North American Network Operators Group

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Re: peering tools

  • Date: Sun Apr 09 19:21:59 2000

Hello Sean,

Sean Donelan wrote:

> On Fri, 07 April 2000, Scott Call wrote:
> > As we (ATG) are about to move into PAIX, SIX, and MAE-East ATM, I wanted
> > to ask what the members of Nanog used to manage their peering with
> > others (software wise).   Currently we are all Cisco based, but Juniper
> > and others are also eventualities.
> >
> >     I've looked at the RtConfig program and it seems like a place to
> > start, but I get the feeling that this is not the method most use.
> Most folks configure provider-to-provider BGP peering sessions manually.
> Fortunately they change fairly infrequently.  A few use some automated
> tools to push and collect router configurations, and macro or script
> tools like M4 and Perl.  Even fewer use RtConfig or other database driven
> configuration tools.  ANS had the closest to fully automated their peering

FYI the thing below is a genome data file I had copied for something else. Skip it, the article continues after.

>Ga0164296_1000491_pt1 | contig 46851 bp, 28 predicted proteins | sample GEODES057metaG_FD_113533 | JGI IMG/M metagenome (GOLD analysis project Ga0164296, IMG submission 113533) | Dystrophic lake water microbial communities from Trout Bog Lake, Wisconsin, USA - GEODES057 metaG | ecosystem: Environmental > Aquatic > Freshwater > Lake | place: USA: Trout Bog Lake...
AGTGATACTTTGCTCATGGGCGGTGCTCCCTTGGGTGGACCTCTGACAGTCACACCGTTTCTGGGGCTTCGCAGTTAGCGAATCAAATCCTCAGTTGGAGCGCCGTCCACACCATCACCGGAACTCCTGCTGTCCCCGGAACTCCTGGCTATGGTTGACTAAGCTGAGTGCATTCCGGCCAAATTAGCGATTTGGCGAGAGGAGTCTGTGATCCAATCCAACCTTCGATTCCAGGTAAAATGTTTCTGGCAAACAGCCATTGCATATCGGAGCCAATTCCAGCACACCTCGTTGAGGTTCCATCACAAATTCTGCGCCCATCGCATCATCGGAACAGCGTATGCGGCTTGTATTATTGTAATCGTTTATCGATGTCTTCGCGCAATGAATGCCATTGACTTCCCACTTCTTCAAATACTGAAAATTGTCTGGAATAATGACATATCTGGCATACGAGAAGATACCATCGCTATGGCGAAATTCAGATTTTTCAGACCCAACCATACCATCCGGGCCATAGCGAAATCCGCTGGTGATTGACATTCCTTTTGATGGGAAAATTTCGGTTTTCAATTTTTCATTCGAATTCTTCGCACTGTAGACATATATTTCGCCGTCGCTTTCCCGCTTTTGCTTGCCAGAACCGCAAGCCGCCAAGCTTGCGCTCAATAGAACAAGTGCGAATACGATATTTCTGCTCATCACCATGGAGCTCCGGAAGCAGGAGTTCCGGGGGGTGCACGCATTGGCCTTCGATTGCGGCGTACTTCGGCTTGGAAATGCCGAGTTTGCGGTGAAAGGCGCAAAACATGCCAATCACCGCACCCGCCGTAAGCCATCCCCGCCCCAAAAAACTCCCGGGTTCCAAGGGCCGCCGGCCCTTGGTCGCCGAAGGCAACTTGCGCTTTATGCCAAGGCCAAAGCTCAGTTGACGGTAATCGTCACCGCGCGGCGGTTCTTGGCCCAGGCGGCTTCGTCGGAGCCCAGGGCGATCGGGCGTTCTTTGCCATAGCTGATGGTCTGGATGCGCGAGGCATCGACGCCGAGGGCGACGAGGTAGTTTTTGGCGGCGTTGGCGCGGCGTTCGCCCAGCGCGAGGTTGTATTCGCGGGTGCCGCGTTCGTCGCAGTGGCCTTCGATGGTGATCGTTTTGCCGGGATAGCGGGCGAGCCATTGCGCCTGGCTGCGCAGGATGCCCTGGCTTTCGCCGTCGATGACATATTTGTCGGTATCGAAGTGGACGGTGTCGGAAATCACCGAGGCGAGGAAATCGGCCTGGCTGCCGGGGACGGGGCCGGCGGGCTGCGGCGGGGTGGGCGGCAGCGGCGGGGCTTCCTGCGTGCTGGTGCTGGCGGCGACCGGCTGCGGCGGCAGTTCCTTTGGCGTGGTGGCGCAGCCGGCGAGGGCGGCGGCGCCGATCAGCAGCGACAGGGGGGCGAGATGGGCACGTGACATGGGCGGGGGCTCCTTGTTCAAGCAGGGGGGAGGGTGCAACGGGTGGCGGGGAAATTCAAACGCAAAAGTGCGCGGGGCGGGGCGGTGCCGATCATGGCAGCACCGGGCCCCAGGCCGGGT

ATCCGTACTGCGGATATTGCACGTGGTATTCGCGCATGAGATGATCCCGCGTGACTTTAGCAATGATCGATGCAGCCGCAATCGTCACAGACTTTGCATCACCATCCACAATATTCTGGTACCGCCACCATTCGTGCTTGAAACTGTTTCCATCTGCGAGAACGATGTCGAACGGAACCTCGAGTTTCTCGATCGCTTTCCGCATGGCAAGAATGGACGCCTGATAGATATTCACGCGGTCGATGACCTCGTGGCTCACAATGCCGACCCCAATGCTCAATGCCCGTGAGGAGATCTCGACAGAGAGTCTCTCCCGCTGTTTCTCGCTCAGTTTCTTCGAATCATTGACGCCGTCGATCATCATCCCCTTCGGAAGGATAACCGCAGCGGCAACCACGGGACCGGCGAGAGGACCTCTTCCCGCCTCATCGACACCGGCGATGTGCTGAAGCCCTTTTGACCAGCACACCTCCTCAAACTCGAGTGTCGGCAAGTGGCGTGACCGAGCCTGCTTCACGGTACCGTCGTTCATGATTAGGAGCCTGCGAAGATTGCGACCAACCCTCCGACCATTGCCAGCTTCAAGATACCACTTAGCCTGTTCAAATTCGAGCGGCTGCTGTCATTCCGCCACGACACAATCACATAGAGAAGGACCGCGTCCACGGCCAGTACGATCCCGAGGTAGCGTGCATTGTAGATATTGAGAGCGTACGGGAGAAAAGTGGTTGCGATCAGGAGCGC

> configurations, but they're gone now.
> The basic problem is most providers have homegrown systems which can't
> share data with other providers.  RPSL/IRRDB are attempts to communicate
> the information between providers, but generally different providers use
> very different forms and procedures.  Sprint used a completely different
> method of exchanging information about BGP configutions than Cable&Wireless
> does.  So if you peer with 50 different people, you may have 55 different
> processes (yes, some providers have more than one process even within their
> own company).

To make sure I understand your message, do you mean RPSL/IRR are not used by
most of the providers? Do they really have to configure manual line by line
using CLI? I heard otherwise from some other people (who might not be entirely
correct :-)

I'm trying to understand how BGP4 policy are being configured by ISPs. Your
input is highly appreciated.

> I suspect Randy will explain its not a problem with Verio, but Verio is
> a exception.